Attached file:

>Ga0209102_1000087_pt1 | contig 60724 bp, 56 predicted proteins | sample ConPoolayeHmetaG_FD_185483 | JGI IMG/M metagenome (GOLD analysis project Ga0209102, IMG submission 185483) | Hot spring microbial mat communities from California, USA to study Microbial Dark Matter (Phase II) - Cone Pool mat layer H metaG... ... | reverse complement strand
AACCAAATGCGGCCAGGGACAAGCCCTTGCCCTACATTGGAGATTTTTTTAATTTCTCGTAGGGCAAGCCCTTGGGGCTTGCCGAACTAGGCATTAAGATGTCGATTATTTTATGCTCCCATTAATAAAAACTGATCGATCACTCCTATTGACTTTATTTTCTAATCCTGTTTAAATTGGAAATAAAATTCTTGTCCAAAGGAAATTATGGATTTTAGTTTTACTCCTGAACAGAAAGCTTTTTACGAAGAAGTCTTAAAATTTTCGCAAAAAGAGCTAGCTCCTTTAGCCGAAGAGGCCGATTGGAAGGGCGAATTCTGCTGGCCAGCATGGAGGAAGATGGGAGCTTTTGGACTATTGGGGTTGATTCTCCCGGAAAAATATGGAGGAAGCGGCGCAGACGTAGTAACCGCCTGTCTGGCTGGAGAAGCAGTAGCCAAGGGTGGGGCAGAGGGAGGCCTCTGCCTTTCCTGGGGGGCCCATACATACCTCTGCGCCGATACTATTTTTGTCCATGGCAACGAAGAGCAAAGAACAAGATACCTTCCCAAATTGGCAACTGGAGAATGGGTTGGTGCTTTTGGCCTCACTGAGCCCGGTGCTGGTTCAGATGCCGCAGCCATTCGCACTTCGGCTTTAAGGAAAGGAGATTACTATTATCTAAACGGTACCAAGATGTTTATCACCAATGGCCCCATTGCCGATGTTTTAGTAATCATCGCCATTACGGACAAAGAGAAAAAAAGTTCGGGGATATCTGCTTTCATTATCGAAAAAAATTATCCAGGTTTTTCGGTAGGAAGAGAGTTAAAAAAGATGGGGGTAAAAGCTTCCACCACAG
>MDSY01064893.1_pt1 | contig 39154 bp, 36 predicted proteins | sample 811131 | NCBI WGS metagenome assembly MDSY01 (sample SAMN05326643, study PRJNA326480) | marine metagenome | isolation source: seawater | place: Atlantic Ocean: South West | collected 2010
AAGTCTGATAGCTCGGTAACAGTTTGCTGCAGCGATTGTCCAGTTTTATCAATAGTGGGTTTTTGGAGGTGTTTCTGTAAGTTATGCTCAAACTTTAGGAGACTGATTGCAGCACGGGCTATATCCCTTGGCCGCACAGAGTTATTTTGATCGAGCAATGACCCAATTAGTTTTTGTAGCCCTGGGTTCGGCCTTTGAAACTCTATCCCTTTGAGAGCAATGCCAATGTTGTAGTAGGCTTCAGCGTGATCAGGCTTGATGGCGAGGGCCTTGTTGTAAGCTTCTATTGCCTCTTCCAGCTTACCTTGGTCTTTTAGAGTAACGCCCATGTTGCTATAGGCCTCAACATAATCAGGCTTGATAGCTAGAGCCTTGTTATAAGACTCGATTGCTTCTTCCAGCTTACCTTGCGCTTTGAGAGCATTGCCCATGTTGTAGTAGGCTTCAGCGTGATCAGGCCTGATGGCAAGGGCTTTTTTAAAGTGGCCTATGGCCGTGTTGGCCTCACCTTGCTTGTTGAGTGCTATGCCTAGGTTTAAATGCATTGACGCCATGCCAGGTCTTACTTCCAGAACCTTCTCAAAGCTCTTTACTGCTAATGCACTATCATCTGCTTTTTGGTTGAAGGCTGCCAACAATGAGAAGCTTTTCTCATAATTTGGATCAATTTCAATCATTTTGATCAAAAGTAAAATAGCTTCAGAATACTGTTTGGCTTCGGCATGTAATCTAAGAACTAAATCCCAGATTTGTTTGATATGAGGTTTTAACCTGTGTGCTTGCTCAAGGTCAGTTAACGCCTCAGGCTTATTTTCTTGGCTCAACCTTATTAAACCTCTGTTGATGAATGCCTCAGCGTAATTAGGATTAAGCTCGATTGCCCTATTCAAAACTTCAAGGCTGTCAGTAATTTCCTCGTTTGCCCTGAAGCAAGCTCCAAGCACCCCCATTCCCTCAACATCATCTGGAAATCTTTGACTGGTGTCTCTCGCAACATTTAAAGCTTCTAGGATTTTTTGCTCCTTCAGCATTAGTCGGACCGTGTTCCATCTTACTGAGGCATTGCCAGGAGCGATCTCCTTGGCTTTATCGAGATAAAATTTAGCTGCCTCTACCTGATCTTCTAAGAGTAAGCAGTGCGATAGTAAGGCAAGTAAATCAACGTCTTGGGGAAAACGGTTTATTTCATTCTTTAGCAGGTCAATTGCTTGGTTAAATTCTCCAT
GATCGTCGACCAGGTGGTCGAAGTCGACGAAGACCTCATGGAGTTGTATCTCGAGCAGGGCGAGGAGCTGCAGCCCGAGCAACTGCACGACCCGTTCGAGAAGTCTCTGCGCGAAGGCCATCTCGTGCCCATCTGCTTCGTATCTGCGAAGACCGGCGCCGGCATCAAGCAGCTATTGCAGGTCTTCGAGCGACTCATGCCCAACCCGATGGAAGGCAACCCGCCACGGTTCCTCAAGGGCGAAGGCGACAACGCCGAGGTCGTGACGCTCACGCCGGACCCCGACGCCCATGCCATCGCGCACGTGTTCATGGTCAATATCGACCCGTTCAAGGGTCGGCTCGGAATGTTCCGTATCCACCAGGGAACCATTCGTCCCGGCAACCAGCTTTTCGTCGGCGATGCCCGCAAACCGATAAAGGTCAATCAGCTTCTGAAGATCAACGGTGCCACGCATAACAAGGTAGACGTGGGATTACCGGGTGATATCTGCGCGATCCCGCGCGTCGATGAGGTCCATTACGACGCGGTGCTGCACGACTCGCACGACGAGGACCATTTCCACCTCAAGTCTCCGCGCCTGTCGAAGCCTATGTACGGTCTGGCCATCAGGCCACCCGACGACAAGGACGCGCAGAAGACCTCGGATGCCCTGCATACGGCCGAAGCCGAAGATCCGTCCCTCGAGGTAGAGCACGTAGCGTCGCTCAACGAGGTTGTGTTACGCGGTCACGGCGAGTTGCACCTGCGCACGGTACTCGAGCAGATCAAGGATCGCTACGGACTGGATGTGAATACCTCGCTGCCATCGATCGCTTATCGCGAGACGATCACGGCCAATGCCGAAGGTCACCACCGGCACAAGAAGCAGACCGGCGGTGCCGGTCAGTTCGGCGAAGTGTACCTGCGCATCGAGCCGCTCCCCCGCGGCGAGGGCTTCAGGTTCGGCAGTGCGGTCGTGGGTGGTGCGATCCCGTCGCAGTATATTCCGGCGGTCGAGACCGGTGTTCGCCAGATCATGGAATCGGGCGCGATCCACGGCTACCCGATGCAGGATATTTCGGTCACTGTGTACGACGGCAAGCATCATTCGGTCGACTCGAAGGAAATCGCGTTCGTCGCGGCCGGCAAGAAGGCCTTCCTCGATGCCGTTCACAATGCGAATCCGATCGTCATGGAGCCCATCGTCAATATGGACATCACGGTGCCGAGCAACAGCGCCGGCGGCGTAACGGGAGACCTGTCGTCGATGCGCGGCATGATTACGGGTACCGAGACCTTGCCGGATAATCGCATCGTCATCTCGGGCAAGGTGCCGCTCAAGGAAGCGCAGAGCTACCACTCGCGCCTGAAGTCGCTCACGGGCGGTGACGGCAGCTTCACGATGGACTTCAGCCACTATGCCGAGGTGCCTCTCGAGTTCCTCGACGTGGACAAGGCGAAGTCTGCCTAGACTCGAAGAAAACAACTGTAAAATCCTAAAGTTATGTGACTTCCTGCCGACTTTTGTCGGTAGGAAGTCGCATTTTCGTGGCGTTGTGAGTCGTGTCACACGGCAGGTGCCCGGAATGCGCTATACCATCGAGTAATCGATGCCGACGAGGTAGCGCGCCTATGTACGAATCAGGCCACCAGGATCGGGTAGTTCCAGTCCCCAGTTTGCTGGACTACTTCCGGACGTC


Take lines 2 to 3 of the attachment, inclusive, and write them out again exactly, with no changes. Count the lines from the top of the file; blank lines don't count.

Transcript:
AACCAAATGCGGCCAGGGACAAGCCCTTGCCCTACATTGGAGATTTTTTTAATTTCTCGTAGGGCAAGCCCTTGGGGCTTGCCGAACTAGGCATTAAGATGTCGATTATTTTATGCTCCCATTAATAAAAACTGATCGATCACTCCTATTGACTTTATTTTCTAATCCTGTTTAAATTGGAAATAAAATTCTTGTCCAAAGGAAATTATGGATTTTAGTTTTACTCCTGAACAGAAAGCTTTTTACGAAGAAGTCTTAAAATTTTCGCAAAAAGAGCTAGCTCCTTTAGCCGAAGAGGCCGATTGGAAGGGCGAATTCTGCTGGCCAGCATGGAGGAAGATGGGAGCTTTTGGACTATTGGGGTTGATTCTCCCGGAAAAATATGGAGGAAGCGGCGCAGACGTAGTAACCGCCTGTCTGGCTGGAGAAGCAGTAGCCAAGGGTGGGGCAGAGGGAGGCCTCTGCCTTTCCTGGGGGGCCCATACATACCTCTGCGCCGATACTATTTTTGTCCATGGCAACGAAGAGCAAAGAACAAGATACCTTCCCAAATTGGCAACTGGAGAATGGGTTGGTGCTTTTGGCCTCACTGAGCCCGGTGCTGGTTCAGATGCCGCAGCCATTCGCACTTCGGCTTTAAGGAAAGGAGATTACTATTATCTAAACGGTACCAAGATGTTTATCACCAATGGCCCCATTGCCGATGTTTTAGTAATCATCGCCATTACGGACAAAGAGAAAAAAAGTTCGGGGATATCTGCTTTCATTATCGAAAAAAATTATCCAGGTTTTTCGGTAGGAAGAGAGTTAAAAAAGATGGGGGTAAAAGCTTCCACCACAG
>MDSY01064893.1_pt1 | contig 39154 bp, 36 predicted proteins | sample 811131 | NCBI WGS metagenome assembly MDSY01 (sample SAMN05326643, study PRJNA326480) | marine metagenome | isolation source: seawater | place: Atlantic Ocean: South West | collected 2010